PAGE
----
• She lends a helping hand in any situation, works as an advocate for her patients, and is a great team member.

  • She is the nurse who everyone goes to for advice and always has a smile on her face. Her patient care is the best no matter how difficult her assignment.

  • Although her outstanding clinical skills are what other nurses aspire to, it is her intense caring, compassionate heart, attention to detail, and outstanding communication skills that make her my choice.

  • She demonstrates over and over the ability to deliver competent, professional care regardless of the circumstances and always with a positive attitude.

  • She embodies the true meaning of a nurse, including the qualities of compassion and empathy—traits that are inborn with some, learned by others, and sadly absent in some nurses.

  • She is accurate and thorough, kind, pleasant, compassionate, and keeps the patient as the number one priority. She has a way of making one smile and forget his or her worries. She helps others even before they ask.

  • She is a powerhouse of knowledge and skill packed into a tiny person. Very organized, able to keep her cool during a code, and her soft and sweet demeanor are just a few of the qualities that make her an exceptional nurse.

  • She is a highly skilled critical care nurse with a wonderful personality (and giggle) that can make even the most chaotic moments better. She is a joy to work with.

  • I know that she will do the best job and will also do what is in my best interest.

  • She combines her vast knowledge with deep care and concern for her patients, their families and her coworkers. Patients and families remember her and ask that she be their nurse. Supervisors seek her out to care for patients or families in difficult situations. When she is on, all will be well and everything will be in order. After 30 plus years as a nurse, I want a nurse who is competent and respectful and who cares for me as a human being. I want her.

  • She manages our sickest patients with skill and confidence and has an amazing ability to communicate with patients and families. She goes above and beyond for patients and shares her knowledge and experience with her fellow nurses. She is the first nurse I would entrust to care for me or my family.

  • I believe that all of our nurses are competent, compassionate, and would do what is right for me or my family.

  • I am requesting one of the pillars of our unit who comes not just with a wealth of knowledge, but with a caring heart that always advocates for her patients. Her calm demeanor enables her to think and act under any type of pressure. She listens to her patient’s concerns and can soothe the most anxious patient. In today’s fast-paced and often impersonal health care system, she finds a way to give great care from the best place of all, her heart.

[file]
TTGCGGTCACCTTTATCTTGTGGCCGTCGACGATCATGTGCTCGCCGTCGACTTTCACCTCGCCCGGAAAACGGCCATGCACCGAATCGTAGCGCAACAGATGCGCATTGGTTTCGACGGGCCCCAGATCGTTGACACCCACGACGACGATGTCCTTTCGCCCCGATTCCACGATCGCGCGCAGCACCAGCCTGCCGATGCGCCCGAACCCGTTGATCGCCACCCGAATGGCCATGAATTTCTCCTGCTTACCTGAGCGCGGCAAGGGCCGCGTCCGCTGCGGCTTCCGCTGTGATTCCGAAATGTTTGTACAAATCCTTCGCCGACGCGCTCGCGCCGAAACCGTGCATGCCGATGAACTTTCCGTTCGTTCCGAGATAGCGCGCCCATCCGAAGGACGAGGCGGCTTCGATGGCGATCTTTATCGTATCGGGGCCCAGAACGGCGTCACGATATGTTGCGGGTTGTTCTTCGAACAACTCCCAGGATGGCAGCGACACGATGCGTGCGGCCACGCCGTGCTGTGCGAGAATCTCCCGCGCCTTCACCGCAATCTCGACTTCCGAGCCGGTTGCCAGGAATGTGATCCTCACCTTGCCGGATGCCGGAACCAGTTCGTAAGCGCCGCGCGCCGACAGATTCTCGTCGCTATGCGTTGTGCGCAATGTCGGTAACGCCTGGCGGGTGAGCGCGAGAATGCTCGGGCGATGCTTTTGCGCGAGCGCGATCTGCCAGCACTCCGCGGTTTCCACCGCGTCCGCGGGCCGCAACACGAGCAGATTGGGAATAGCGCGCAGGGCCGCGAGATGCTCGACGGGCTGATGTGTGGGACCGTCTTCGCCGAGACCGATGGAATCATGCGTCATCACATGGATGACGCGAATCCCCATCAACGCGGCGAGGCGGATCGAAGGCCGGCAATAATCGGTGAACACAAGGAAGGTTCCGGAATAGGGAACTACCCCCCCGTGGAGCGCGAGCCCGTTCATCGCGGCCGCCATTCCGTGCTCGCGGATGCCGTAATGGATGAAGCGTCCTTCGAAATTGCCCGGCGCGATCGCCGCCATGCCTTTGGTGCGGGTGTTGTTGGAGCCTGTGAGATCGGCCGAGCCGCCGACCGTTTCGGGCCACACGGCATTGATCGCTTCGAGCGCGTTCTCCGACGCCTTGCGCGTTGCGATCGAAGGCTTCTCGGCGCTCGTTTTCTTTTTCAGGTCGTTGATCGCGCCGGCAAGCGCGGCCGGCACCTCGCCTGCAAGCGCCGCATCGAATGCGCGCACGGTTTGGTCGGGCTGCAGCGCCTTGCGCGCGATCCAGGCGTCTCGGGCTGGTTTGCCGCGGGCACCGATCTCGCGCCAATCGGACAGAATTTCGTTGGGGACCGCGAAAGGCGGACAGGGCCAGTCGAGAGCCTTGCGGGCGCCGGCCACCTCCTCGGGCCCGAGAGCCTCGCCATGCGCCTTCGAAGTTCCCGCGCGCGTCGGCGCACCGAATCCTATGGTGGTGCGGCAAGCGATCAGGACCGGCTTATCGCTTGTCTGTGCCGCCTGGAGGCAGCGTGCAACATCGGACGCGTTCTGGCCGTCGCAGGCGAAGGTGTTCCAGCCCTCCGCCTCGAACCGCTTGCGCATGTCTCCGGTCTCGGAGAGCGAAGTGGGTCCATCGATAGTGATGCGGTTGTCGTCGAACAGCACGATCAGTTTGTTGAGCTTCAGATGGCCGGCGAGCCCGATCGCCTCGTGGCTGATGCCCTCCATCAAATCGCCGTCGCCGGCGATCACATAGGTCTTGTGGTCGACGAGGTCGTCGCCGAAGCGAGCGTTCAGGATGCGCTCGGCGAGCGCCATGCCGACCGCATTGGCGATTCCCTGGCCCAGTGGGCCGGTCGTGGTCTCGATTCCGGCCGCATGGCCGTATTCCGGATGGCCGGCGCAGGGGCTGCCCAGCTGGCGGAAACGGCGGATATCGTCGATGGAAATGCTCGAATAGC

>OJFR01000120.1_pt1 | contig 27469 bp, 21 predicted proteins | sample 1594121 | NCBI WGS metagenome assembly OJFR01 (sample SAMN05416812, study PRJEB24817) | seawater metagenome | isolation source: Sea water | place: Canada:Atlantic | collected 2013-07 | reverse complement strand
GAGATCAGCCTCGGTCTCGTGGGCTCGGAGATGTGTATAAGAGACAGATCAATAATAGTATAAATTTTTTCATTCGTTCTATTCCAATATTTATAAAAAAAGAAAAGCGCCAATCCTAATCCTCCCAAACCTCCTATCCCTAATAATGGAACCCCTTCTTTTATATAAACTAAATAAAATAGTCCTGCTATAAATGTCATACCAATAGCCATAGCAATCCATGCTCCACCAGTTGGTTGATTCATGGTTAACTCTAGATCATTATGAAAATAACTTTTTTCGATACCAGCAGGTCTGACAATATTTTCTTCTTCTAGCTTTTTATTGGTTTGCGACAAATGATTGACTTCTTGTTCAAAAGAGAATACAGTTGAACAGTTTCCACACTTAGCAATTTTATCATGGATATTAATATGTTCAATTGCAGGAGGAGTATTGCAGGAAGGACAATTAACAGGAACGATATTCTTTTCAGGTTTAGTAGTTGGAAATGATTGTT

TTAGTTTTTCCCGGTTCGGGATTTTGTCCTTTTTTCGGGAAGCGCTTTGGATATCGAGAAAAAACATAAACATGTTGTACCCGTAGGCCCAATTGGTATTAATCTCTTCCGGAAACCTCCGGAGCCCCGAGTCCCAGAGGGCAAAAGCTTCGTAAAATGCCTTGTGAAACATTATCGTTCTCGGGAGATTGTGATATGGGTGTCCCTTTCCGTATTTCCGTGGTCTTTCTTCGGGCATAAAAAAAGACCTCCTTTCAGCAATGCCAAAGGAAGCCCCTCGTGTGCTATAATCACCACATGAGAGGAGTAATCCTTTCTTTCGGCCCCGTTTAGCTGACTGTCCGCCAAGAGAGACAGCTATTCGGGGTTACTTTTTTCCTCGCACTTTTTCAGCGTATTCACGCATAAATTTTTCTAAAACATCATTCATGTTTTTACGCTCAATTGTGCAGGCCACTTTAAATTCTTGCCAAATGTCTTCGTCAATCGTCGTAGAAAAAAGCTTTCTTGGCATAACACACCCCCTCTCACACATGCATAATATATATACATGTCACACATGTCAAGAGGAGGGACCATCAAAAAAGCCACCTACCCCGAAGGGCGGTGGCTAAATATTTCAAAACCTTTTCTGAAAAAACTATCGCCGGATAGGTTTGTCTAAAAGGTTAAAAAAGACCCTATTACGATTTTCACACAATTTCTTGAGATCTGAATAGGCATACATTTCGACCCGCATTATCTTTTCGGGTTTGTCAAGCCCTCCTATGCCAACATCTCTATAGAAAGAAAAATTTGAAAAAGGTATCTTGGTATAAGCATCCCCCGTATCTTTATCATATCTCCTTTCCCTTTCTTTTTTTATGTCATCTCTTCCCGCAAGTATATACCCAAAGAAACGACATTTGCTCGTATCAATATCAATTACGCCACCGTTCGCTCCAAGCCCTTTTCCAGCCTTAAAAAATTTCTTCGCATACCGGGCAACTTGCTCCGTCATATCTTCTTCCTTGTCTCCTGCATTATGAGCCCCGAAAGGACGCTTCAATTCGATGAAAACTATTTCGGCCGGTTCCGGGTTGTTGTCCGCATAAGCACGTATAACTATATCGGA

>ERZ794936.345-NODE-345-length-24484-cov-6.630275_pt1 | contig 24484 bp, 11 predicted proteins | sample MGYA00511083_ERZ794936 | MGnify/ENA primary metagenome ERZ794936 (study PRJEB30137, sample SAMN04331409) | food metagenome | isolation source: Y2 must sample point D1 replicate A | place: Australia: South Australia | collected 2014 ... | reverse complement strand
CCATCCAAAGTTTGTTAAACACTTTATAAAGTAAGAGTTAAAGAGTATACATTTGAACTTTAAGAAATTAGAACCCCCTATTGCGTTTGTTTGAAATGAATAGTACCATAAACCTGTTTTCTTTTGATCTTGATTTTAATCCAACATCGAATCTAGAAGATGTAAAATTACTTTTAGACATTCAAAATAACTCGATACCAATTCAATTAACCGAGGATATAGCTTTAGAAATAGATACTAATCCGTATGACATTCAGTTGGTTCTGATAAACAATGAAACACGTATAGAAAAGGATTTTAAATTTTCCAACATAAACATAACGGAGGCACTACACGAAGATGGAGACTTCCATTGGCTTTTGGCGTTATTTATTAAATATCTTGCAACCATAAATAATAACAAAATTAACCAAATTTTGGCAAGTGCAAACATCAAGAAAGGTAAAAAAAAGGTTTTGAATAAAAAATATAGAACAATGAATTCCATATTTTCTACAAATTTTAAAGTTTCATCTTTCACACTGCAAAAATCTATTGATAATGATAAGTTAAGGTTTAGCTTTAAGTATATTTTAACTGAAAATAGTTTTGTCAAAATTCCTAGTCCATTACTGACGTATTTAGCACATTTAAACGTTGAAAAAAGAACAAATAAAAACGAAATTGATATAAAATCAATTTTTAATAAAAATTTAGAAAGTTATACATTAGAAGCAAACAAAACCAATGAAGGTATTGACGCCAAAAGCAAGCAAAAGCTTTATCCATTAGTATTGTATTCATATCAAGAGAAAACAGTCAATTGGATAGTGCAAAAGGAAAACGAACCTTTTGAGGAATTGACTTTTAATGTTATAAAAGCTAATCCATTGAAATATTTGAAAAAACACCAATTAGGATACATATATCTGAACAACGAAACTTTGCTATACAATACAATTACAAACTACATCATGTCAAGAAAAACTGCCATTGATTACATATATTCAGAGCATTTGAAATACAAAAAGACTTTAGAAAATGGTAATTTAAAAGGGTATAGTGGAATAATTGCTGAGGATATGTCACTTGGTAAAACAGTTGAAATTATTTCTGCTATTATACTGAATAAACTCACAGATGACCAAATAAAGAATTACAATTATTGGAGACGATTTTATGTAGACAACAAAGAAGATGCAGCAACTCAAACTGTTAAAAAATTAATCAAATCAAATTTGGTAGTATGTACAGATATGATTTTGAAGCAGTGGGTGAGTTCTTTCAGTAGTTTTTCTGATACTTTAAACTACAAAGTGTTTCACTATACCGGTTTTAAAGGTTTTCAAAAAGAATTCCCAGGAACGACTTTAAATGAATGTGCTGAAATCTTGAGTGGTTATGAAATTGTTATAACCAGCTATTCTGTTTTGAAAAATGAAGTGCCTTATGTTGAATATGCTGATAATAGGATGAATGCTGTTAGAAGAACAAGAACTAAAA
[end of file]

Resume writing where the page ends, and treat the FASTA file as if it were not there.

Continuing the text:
• She is one of the most knowledgeable and caring nurses I have ever known. If something needs to be done for a patient’s care or safety, she does it. She always has a smile on her face and a kind word for her patients.

  • Not only is she extremely knowledgeable, but she would stand her ground for my sake. She would be diligent in my physical care, ensure that I am bathed with clean linens, and do whatever was necessary to make me comfortable. If all else in modern medicine failed, she would help me to die with dignity and grace.

Which of This Critical Care Nurse’s Attributes Most Influenced the Request?

In an attempt to further narrow the list of attributes that contributed to selection of a particular nurse, we asked readers to identify the attribute that most influenced their request for that nurse. Although many respondents offered multiple rather than single replies, the frequency with which a particular attribute was mentioned was easy to discern.

Top 5 attributes that influenced request (in order of frequency):

  • Caring

  • Patient advocacy

  • Compassionate

  • Knowledgeable

  • Competence

Attributes mentioned twice:

  • Calm demeanor

  • Commitment

  • Kindness

  • Positive, hopeful

  • Team player

Attributes mentioned once:

  • Empathy

  • Good listener

  • Honesty

  • Leadership

  • Sincerity

Although this information was afforded by a tiny sample of Critical Care Nurse readers, it rather strikingly provides a clear vision of what critical care nurses most want of “their nurse” should they ever enter the double doors of their own unit as a patient. Not surprisingly, they seek a caring, competent, compassionate nurse who will advocate for them at all times and under all circumstances, regardless of the weight of their own workload or of the patient’s final outcome. Those are the colleagues these readers admire. Those are the nurses they want assigned to their care. Be one of them.

Reference

Reference
1
Alspach JG. If I am ever critically ill, I want _ to be my nurse.
Crit Care Nurse
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2007
;
27
(6):
8
, 11.